Tips for Teachers

So you have just been put in charge of a group of miscreants. Be they elementary school children or adult learners, it is important to use the Two Basic Principles in order to get and keep their attention.

Basic Principle Number one: Charisma

It is important to be charismatic. It doesn’t mean you have to look like a movie star or spout amazing aphorisms every single moment. Charisma is all about attitude. The number one quality to develop is confidence. The second most important is knowledge. If you know your subject, you will naturally seem charismatic because of the ease and comfort with which you are able to discuss it. The third most important quality is a sense of humour. Even if you are not naturally funny, you can always borrow some humorous ideas from various sources: find a comic strip that relates to your subject, have a “joke of the day” – you can even get the students to contribute to this one, use a witty or funny quotation from an expert in your field. For example, many students think of math as being extremely dry, but the great mathematicians were very funny people, and there are many mathematical jokes to be shared.  Of course, the best method is to work an array of jokes seamlessly into your teaching material. Students will definitely pay attention when they know they can look forward to being entertained, and let’s face it, entertainment is very much part of a teacher’s job. So whether it is bad puns or dry sarcasm, make sure you inject a dose of humour into every lesson.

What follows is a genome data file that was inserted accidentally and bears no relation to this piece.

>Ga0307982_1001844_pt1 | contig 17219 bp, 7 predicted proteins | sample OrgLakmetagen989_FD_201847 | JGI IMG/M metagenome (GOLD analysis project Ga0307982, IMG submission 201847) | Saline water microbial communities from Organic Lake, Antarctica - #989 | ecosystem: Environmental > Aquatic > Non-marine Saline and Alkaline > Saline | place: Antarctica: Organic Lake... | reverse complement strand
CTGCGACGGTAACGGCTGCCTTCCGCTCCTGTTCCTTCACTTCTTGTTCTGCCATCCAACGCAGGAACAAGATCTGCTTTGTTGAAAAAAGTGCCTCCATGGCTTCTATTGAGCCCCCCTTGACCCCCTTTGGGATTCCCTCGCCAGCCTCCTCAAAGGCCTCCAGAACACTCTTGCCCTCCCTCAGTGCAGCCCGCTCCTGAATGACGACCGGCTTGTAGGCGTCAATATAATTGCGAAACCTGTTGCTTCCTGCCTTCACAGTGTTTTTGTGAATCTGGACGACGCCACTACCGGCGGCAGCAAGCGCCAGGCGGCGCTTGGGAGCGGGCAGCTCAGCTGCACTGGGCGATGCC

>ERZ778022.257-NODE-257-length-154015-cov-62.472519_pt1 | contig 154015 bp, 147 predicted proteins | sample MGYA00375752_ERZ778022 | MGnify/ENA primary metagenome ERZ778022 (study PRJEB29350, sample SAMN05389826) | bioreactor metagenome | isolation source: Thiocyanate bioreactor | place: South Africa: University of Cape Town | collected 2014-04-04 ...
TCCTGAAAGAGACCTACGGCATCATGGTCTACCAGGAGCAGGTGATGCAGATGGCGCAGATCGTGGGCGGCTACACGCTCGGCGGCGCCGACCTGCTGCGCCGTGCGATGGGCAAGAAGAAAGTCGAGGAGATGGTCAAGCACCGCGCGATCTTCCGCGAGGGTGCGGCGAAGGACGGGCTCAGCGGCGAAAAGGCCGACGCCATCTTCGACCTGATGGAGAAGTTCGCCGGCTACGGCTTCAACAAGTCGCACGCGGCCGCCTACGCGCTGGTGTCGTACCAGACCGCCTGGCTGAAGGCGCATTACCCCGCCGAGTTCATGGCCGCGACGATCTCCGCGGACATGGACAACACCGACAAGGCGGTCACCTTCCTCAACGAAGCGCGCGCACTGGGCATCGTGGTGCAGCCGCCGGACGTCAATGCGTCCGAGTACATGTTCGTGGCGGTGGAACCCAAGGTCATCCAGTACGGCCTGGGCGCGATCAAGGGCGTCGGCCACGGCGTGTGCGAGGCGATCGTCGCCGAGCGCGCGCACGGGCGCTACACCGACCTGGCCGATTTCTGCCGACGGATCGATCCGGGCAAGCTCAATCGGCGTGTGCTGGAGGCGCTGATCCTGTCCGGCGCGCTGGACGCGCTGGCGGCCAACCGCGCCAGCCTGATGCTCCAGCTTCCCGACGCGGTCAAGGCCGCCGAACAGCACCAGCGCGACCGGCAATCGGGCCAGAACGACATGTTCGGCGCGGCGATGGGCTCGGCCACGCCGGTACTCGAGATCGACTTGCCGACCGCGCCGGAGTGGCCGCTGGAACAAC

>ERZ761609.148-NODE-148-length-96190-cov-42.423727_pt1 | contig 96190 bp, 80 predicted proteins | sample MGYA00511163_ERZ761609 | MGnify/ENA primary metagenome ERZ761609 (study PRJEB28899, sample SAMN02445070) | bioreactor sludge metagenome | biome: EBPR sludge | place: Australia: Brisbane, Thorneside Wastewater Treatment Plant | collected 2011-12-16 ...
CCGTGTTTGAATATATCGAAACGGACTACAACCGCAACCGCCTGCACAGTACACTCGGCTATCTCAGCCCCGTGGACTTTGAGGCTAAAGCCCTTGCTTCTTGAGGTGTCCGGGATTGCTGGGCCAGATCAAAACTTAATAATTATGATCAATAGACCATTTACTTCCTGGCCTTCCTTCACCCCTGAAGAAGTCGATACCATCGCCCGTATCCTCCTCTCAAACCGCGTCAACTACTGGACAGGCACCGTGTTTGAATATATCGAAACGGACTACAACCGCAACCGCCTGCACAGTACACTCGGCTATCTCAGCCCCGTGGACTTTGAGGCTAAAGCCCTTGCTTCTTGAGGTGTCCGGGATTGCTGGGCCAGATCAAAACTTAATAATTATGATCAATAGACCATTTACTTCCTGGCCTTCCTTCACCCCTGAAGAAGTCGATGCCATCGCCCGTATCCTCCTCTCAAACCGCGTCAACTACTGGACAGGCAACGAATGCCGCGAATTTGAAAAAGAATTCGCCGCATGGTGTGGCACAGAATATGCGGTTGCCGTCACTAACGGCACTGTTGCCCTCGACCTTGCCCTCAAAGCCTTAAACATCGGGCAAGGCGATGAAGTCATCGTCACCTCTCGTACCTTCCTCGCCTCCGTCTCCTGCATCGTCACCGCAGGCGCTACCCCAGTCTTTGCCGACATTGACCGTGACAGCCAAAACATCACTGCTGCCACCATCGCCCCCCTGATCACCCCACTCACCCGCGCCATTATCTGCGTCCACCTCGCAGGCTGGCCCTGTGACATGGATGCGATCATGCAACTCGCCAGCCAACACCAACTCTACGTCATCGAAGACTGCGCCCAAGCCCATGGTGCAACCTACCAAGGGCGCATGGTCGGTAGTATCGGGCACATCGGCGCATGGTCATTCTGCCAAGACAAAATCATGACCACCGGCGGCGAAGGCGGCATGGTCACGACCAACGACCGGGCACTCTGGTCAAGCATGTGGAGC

Basic Principle Number Two: Rewards

This principle works like a charm. All you need is an effective reward system, and you have a hundred percent your class’ attention. There are many types of rewards, the most obvious one being candy. (Of course, teachers must be aware of any allergies any students might have before giving them any kind of food.) Younger students such as ones in elementary and junior high love getting candy; high school students can sometimes be indifferent to it; college students will kill for candy. On the whole, candy is a very safe bet because most people love it. You can award candy for correct answers to individual students or for good behaviour to the whole class. There are also many non-edible prizes: pencils, erasers, notebooks and other low-cost items.

Some rewards actually require little or no spending. For example, one university instructor has a special turtle figurine. If a student asks a really perplexing question that confuses the teacher, then the turtle will stay on that student’s desk until another interesting question is posed by someone else. So it almost doesn’t matter what the prize is; the point is to introduce an element of competitiveness. Other rewards can take the form of non-material privileges. For example, if everyone pays attention, the last fifteen minutes of class can be devoted to games such as hangman or bingo. Some teachers make bingo cards that are related to their subject or play a game of Jeopardy to review the material, keeping game time productive.